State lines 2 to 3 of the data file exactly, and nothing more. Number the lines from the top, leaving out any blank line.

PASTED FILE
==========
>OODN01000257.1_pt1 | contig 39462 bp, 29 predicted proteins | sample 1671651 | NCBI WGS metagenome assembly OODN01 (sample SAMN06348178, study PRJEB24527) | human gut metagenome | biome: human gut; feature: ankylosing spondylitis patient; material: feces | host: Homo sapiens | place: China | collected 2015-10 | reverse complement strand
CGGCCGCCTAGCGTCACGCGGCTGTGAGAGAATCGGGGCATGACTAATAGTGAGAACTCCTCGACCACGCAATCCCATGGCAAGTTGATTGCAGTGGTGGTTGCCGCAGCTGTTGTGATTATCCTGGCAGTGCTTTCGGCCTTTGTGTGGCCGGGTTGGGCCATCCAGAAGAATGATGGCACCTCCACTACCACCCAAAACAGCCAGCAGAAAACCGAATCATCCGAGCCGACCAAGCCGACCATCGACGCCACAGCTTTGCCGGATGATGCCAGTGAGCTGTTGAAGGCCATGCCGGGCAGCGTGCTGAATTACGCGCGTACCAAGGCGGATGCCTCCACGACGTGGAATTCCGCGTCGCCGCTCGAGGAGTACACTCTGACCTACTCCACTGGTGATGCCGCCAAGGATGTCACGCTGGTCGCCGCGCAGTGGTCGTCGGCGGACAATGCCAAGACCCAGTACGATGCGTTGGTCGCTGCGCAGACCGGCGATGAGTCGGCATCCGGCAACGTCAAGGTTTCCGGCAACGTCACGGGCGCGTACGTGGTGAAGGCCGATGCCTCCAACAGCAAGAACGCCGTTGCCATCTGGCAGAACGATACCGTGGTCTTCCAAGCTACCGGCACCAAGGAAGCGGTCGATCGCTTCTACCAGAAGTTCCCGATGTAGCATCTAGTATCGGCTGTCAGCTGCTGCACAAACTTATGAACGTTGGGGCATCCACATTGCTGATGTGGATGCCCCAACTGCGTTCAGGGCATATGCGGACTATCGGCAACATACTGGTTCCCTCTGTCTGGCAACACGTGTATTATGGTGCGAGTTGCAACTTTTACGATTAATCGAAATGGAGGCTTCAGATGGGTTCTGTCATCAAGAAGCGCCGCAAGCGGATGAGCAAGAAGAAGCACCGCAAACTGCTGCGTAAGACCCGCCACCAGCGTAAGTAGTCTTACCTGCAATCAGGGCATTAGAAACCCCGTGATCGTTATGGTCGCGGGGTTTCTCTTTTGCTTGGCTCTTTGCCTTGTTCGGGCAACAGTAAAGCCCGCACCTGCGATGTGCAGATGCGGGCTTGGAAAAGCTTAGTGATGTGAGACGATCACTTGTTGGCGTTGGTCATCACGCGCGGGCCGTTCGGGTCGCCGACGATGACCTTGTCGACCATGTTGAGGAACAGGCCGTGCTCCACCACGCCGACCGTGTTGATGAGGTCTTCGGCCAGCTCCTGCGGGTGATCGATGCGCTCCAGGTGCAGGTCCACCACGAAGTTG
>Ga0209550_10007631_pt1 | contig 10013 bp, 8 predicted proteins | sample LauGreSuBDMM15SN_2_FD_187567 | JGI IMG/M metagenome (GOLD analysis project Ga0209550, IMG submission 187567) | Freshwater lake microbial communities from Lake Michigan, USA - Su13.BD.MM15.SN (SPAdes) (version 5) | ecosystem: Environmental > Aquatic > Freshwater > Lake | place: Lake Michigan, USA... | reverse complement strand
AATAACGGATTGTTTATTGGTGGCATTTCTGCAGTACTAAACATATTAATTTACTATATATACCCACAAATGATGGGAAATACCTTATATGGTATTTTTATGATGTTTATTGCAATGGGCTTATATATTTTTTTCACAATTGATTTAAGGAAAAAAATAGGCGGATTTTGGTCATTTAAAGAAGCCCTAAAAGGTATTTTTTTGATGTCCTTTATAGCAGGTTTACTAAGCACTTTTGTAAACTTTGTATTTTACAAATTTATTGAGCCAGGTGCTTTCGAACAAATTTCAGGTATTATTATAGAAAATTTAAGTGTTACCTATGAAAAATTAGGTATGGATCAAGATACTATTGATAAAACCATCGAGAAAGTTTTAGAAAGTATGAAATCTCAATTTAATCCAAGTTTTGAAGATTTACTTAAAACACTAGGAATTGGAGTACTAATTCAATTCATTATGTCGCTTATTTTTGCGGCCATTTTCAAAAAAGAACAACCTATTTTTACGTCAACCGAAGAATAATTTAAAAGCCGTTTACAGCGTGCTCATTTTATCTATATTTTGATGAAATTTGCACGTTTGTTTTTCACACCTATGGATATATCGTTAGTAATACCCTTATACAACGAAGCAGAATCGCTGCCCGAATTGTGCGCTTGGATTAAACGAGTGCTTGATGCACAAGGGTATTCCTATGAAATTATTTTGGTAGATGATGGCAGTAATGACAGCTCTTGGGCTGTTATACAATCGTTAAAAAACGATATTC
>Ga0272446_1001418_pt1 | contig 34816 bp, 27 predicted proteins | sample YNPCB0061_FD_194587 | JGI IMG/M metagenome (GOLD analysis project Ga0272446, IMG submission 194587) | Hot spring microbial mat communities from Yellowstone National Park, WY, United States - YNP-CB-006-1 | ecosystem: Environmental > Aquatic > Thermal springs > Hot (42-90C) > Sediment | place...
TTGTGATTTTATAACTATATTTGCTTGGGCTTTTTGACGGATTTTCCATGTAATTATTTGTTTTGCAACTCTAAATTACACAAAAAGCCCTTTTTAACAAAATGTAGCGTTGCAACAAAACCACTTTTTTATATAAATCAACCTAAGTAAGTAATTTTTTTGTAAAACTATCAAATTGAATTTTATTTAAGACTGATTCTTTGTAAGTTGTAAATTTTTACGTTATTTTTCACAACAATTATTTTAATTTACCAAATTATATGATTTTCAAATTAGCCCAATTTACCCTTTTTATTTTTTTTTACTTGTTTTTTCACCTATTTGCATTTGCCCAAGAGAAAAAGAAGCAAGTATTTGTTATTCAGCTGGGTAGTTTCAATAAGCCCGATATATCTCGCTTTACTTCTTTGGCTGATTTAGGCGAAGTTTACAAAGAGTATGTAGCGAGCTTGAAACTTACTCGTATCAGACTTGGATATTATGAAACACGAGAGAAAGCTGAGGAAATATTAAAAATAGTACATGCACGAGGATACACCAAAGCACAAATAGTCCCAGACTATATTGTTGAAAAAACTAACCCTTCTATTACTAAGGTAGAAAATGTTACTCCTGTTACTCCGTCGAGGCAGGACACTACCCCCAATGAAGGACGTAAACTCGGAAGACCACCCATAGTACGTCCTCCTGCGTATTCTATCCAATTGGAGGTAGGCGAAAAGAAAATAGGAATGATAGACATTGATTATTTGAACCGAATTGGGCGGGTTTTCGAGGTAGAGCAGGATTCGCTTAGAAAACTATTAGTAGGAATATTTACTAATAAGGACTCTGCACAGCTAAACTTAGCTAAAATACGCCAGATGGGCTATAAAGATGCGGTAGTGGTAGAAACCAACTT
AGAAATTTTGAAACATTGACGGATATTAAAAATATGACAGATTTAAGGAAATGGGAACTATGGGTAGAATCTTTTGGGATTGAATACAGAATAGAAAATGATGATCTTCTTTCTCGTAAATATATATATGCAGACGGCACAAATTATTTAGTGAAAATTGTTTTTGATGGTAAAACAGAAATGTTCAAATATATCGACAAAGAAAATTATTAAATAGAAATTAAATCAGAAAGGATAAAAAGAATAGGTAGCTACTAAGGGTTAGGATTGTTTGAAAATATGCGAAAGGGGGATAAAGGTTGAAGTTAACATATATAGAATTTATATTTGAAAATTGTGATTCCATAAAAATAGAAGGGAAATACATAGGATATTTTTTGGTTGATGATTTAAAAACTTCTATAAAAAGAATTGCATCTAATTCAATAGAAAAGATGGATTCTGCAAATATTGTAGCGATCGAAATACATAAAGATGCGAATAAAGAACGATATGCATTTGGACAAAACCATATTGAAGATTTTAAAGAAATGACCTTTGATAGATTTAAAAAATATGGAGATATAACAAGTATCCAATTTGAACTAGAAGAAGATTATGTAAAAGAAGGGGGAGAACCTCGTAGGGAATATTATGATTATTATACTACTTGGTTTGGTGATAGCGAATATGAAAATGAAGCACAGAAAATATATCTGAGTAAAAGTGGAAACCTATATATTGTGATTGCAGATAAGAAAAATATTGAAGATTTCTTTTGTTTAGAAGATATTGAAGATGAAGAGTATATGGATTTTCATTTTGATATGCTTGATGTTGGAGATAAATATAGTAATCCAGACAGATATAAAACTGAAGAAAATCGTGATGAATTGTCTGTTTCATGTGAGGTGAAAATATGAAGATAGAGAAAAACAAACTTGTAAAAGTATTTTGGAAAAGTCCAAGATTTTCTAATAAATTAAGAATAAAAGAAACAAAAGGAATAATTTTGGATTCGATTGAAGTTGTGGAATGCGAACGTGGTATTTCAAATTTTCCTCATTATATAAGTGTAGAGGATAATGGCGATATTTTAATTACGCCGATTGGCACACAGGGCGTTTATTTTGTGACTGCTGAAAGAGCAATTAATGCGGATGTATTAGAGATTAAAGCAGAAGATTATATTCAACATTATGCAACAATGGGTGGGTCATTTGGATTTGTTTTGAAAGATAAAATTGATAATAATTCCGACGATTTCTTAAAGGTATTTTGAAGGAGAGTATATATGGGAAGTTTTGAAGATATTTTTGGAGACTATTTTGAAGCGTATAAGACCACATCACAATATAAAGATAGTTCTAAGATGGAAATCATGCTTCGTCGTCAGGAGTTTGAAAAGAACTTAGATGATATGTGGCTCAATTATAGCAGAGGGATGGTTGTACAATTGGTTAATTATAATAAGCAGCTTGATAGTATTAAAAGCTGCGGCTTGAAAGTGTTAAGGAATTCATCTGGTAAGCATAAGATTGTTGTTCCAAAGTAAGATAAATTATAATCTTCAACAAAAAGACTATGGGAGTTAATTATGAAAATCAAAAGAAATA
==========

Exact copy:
CGGCCGCCTAGCGTCACGCGGCTGTGAGAGAATCGGGGCATGACTAATAGTGAGAACTCCTCGACCACGCAATCCCATGGCAAGTTGATTGCAGTGGTGGTTGCCGCAGCTGTTGTGATTATCCTGGCAGTGCTTTCGGCCTTTGTGTGGCCGGGTTGGGCCATCCAGAAGAATGATGGCACCTCCACTACCACCCAAAACAGCCAGCAGAAAACCGAATCATCCGAGCCGACCAAGCCGACCATCGACGCCACAGCTTTGCCGGATGATGCCAGTGAGCTGTTGAAGGCCATGCCGGGCAGCGTGCTGAATTACGCGCGTACCAAGGCGGATGCCTCCACGACGTGGAATTCCGCGTCGCCGCTCGAGGAGTACACTCTGACCTACTCCACTGGTGATGCCGCCAAGGATGTCACGCTGGTCGCCGCGCAGTGGTCGTCGGCGGACAATGCCAAGACCCAGTACGATGCGTTGGTCGCTGCGCAGACCGGCGATGAGTCGGCATCCGGCAACGTCAAGGTTTCCGGCAACGTCACGGGCGCGTACGTGGTGAAGGCCGATGCCTCCAACAGCAAGAACGCCGTTGCCATCTGGCAGAACGATACCGTGGTCTTCCAAGCTACCGGCACCAAGGAAGCGGTCGATCGCTTCTACCAGAAGTTCCCGATGTAGCATCTAGTATCGGCTGTCAGCTGCTGCACAAACTTATGAACGTTGGGGCATCCACATTGCTGATGTGGATGCCCCAACTGCGTTCAGGGCATATGCGGACTATCGGCAACATACTGGTTCCCTCTGTCTGGCAACACGTGTATTATGGTGCGAGTTGCAACTTTTACGATTAATCGAAATGGAGGCTTCAGATGGGTTCTGTCATCAAGAAGCGCCGCAAGCGGATGAGCAAGAAGAAGCACCGCAAACTGCTGCGTAAGACCCGCCACCAGCGTAAGTAGTCTTACCTGCAATCAGGGCATTAGAAACCCCGTGATCGTTATGGTCGCGGGGTTTCTCTTTTGCTTGGCTCTTTGCCTTGTTCGGGCAACAGTAAAGCCCGCACCTGCGATGTGCAGATGCGGGCTTGGAAAAGCTTAGTGATGTGAGACGATCACTTGTTGGCGTTGGTCATCACGCGCGGGCCGTTCGGGTCGCCGACGATGACCTTGTCGACCATGTTGAGGAACAGGCCGTGCTCCACCACGCCGACCGTGTTGATGAGGTCTTCGGCCAGCTCCTGCGGGTGATCGATGCGCTCCAGGTGCAGGTCCACCACGAAGTTG
>Ga0209550_10007631_pt1 | contig 10013 bp, 8 predicted proteins | sample LauGreSuBDMM15SN_2_FD_187567 | JGI IMG/M metagenome (GOLD analysis project Ga0209550, IMG submission 187567) | Freshwater lake microbial communities from Lake Michigan, USA - Su13.BD.MM15.SN (SPAdes) (version 5) | ecosystem: Environmental > Aquatic > Freshwater > Lake | place: Lake Michigan, USA... | reverse complement strand